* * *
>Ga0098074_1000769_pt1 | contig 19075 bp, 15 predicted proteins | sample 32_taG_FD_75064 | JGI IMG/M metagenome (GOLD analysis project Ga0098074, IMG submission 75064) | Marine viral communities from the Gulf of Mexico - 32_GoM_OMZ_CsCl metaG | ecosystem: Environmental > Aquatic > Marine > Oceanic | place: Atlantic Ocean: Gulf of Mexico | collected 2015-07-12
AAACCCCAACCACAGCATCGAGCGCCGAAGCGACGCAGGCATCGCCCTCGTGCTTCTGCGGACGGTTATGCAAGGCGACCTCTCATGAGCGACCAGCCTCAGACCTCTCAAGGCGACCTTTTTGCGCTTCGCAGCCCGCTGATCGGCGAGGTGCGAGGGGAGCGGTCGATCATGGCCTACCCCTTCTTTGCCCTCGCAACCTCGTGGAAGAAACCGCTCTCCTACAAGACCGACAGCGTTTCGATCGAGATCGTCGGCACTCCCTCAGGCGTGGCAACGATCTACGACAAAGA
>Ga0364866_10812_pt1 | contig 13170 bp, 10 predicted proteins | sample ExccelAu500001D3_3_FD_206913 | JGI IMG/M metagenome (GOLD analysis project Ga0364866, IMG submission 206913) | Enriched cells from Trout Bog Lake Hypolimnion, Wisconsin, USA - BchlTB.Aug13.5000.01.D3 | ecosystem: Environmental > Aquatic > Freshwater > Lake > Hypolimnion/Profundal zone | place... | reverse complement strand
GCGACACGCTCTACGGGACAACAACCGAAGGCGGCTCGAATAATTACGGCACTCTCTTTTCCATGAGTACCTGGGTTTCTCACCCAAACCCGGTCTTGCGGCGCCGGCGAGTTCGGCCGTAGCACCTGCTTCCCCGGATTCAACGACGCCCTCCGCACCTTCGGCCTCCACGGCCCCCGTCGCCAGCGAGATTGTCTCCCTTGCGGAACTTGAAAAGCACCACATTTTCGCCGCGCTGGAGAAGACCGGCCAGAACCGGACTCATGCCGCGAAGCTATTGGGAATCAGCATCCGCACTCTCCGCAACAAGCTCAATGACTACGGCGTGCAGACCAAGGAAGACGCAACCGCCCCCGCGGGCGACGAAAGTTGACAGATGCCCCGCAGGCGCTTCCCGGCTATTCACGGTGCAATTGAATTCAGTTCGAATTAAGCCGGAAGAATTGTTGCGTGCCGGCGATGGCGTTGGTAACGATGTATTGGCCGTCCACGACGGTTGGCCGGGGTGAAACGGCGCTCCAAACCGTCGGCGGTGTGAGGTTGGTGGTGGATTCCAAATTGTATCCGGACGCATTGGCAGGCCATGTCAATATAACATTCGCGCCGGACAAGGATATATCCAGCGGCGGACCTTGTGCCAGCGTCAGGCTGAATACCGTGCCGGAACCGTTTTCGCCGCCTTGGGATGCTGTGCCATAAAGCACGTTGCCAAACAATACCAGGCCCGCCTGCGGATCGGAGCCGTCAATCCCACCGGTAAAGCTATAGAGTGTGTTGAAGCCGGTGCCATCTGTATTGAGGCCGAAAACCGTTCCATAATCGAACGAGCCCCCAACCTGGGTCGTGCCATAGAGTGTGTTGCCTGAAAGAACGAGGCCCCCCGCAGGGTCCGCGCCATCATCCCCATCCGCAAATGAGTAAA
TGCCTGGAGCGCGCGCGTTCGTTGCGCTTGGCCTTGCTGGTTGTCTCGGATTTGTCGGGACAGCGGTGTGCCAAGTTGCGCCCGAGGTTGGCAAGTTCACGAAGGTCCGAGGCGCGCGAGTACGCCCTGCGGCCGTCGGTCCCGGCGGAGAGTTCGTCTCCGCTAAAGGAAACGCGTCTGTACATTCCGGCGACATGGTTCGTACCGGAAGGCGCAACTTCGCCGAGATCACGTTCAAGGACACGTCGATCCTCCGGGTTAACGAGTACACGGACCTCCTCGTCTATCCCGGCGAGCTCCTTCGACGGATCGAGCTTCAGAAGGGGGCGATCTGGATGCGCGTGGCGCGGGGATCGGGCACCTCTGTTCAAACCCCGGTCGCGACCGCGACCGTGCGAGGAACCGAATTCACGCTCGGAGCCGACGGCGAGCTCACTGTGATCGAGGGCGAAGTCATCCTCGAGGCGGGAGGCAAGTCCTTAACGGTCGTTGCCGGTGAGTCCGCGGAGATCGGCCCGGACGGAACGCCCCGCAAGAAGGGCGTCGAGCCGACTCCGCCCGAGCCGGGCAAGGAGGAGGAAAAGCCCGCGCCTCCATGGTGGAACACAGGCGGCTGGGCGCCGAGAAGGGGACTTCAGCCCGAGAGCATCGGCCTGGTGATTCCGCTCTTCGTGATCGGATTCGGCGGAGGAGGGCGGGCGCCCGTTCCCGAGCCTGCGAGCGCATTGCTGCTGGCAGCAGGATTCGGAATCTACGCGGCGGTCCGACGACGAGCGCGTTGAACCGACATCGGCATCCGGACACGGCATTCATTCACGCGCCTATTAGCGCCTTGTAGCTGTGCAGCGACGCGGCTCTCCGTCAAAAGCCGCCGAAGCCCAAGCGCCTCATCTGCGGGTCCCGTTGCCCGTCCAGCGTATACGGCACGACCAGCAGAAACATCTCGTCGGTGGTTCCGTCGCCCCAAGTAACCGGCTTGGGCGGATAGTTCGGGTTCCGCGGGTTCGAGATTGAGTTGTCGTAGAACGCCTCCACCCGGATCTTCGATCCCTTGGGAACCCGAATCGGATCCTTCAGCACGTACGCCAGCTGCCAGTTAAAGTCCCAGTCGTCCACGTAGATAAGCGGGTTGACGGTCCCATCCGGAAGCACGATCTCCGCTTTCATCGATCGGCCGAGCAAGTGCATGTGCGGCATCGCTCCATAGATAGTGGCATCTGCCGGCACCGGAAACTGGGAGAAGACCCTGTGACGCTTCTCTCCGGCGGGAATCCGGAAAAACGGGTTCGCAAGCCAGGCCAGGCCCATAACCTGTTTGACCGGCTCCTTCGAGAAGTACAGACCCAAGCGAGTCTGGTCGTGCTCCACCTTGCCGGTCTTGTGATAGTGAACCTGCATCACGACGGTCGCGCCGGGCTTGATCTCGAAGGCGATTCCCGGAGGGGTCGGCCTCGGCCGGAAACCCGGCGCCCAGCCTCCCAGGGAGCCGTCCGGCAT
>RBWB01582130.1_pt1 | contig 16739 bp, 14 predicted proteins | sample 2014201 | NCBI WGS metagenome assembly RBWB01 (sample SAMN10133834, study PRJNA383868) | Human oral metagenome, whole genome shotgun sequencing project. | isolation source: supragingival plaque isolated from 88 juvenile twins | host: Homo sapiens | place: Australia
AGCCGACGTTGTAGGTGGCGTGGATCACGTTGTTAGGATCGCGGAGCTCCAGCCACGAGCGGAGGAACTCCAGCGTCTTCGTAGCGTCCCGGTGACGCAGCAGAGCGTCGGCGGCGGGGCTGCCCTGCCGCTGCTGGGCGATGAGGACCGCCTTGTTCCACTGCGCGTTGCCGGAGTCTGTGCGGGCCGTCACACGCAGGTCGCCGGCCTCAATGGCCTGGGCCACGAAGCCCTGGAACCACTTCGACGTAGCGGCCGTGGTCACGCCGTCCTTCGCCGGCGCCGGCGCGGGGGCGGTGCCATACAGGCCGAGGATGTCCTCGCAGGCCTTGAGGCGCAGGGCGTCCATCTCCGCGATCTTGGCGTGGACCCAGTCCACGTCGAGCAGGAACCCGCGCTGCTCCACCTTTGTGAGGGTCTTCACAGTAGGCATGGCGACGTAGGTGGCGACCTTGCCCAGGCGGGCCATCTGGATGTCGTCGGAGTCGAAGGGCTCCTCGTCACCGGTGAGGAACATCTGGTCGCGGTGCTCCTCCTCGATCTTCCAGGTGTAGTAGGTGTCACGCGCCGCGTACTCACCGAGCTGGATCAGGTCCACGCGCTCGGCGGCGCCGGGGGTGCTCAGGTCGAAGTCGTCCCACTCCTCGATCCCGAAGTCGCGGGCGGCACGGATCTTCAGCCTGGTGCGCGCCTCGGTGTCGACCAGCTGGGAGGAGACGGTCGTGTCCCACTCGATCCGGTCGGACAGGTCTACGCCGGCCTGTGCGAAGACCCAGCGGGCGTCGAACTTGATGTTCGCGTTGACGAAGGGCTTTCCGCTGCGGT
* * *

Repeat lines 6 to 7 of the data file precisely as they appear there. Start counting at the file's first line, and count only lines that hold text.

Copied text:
>RBWB01582130.1_pt1 | contig 16739 bp, 14 predicted proteins | sample 2014201 | NCBI WGS metagenome assembly RBWB01 (sample SAMN10133834, study PRJNA383868) | Human oral metagenome, whole genome shotgun sequencing project. | isolation source: supragingival plaque isolated from 88 juvenile twins | host: Homo sapiens | place: Australia
AGCCGACGTTGTAGGTGGCGTGGATCACGTTGTTAGGATCGCGGAGCTCCAGCCACGAGCGGAGGAACTCCAGCGTCTTCGTAGCGTCCCGGTGACGCAGCAGAGCGTCGGCGGCGGGGCTGCCCTGCCGCTGCTGGGCGATGAGGACCGCCTTGTTCCACTGCGCGTTGCCGGAGTCTGTGCGGGCCGTCACACGCAGGTCGCCGGCCTCAATGGCCTGGGCCACGAAGCCCTGGAACCACTTCGACGTAGCGGCCGTGGTCACGCCGTCCTTCGCCGGCGCCGGCGCGGGGGCGGTGCCATACAGGCCGAGGATGTCCTCGCAGGCCTTGAGGCGCAGGGCGTCCATCTCCGCGATCTTGGCGTGGACCCAGTCCACGTCGAGCAGGAACCCGCGCTGCTCCACCTTTGTGAGGGTCTTCACAGTAGGCATGGCGACGTAGGTGGCGACCTTGCCCAGGCGGGCCATCTGGATGTCGTCGGAGTCGAAGGGCTCCTCGTCACCGGTGAGGAACATCTGGTCGCGGTGCTCCTCCTCGATCTTCCAGGTGTAGTAGGTGTCACGCGCCGCGTACTCACCGAGCTGGATCAGGTCCACGCGCTCGGCGGCGCCGGGGGTGCTCAGGTCGAAGTCGTCCCACTCCTCGATCCCGAAGTCGCGGGCGGCACGGATCTTCAGCCTGGTGCGCGCCTCGGTGTCGACCAGCTGGGAGGAGACGGTCGTGTCCCACTCGATCCGGTCGGACAGGTCTACGCCGGCCTGTGCGAAGACCCAGCGGGCGTCGAACTTGATGTTCGCGTTGACGAAGGGCTTTCCGCTGCGGT